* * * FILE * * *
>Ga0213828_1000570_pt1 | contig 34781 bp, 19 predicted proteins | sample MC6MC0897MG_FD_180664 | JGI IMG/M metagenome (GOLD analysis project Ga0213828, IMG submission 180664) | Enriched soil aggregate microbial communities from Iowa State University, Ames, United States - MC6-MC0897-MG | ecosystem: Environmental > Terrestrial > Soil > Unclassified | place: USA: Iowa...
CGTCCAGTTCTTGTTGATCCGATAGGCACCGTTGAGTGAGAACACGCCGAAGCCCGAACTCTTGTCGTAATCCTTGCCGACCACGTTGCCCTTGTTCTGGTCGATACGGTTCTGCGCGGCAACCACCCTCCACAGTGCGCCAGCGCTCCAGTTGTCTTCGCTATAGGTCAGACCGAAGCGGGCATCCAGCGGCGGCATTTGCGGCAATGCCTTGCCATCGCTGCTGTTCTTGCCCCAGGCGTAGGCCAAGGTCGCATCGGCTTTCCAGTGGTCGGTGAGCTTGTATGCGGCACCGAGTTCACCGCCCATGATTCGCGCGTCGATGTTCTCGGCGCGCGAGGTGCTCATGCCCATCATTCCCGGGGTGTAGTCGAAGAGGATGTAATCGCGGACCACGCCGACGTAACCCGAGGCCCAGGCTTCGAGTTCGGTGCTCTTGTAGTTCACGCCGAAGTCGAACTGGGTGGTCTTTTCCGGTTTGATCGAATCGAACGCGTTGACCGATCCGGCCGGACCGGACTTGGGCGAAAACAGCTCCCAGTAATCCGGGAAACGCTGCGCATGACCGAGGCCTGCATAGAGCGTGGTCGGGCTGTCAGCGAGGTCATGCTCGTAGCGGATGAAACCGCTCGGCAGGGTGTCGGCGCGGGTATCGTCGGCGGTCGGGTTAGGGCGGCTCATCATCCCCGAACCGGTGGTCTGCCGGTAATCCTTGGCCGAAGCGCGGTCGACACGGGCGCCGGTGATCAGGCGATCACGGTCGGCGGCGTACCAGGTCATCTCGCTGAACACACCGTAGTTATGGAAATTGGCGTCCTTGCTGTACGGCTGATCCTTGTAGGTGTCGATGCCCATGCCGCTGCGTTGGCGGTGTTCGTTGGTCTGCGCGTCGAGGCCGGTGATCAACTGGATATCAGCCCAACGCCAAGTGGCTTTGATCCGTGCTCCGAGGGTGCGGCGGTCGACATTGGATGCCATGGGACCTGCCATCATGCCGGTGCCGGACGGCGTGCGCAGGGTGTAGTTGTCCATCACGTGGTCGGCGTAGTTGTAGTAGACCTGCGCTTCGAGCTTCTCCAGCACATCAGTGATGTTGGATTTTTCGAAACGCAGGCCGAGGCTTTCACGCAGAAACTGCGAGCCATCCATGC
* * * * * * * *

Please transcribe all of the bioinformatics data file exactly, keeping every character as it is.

>Ga0213828_1000570_pt1 | contig 34781 bp, 19 predicted proteins | sample MC6MC0897MG_FD_180664 | JGI IMG/M metagenome (GOLD analysis project Ga0213828, IMG submission 180664) | Enriched soil aggregate microbial communities from Iowa State University, Ames, United States - MC6-MC0897-MG | ecosystem: Environmental > Terrestrial > Soil > Unclassified | place: USA: Iowa...
CGTCCAGTTCTTGTTGATCCGATAGGCACCGTTGAGTGAGAACACGCCGAAGCCCGAACTCTTGTCGTAATCCTTGCCGACCACGTTGCCCTTGTTCTGGTCGATACGGTTCTGCGCGGCAACCACCCTCCACAGTGCGCCAGCGCTCCAGTTGTCTTCGCTATAGGTCAGACCGAAGCGGGCATCCAGCGGCGGCATTTGCGGCAATGCCTTGCCATCGCTGCTGTTCTTGCCCCAGGCGTAGGCCAAGGTCGCATCGGCTTTCCAGTGGTCGGTGAGCTTGTATGCGGCACCGAGTTCACCGCCCATGATTCGCGCGTCGATGTTCTCGGCGCGCGAGGTGCTCATGCCCATCATTCCCGGGGTGTAGTCGAAGAGGATGTAATCGCGGACCACGCCGACGTAACCCGAGGCCCAGGCTTCGAGTTCGGTGCTCTTGTAGTTCACGCCGAAGTCGAACTGGGTGGTCTTTTCCGGTTTGATCGAATCGAACGCGTTGACCGATCCGGCCGGACCGGACTTGGGCGAAAACAGCTCCCAGTAATCCGGGAAACGCTGCGCATGACCGAGGCCTGCATAGAGCGTGGTCGGGCTGTCAGCGAGGTCATGCTCGTAGCGGATGAAACCGCTCGGCAGGGTGTCGGCGCGGGTATCGTCGGCGGTCGGGTTAGGGCGGCTCATCATCCCCGAACCGGTGGTCTGCCGGTAATCCTTGGCCGAAGCGCGGTCGACACGGGCGCCGGTGATCAGGCGATCACGGTCGGCGGCGTACCAGGTCATCTCGCTGAACACACCGTAGTTATGGAAATTGGCGTCCTTGCTGTACGGCTGATCCTTGTAGGTGTCGATGCCCATGCCGCTGCGTTGGCGGTGTTCGTTGGTCTGCGCGTCGAGGCCGGTGATCAACTGGATATCAGCCCAACGCCAAGTGGCTTTGATCCGTGCTCCGAGGGTGCGGCGGTCGACATTGGATGCCATGGGACCTGCCATCATGCCGGTGCCGGACGGCGTGCGCAGGGTGTAGTTGTCCATCACGTGGTCGGCGTAGTTGTAGTAGACCTGCGCTTCGAGCTTCTCCAGCACATCAGTGATGTTGGATTTTTCGAAACGCAGGCCGAGGCTTTCACGCAGAAACTGCGAGCCATCCATGC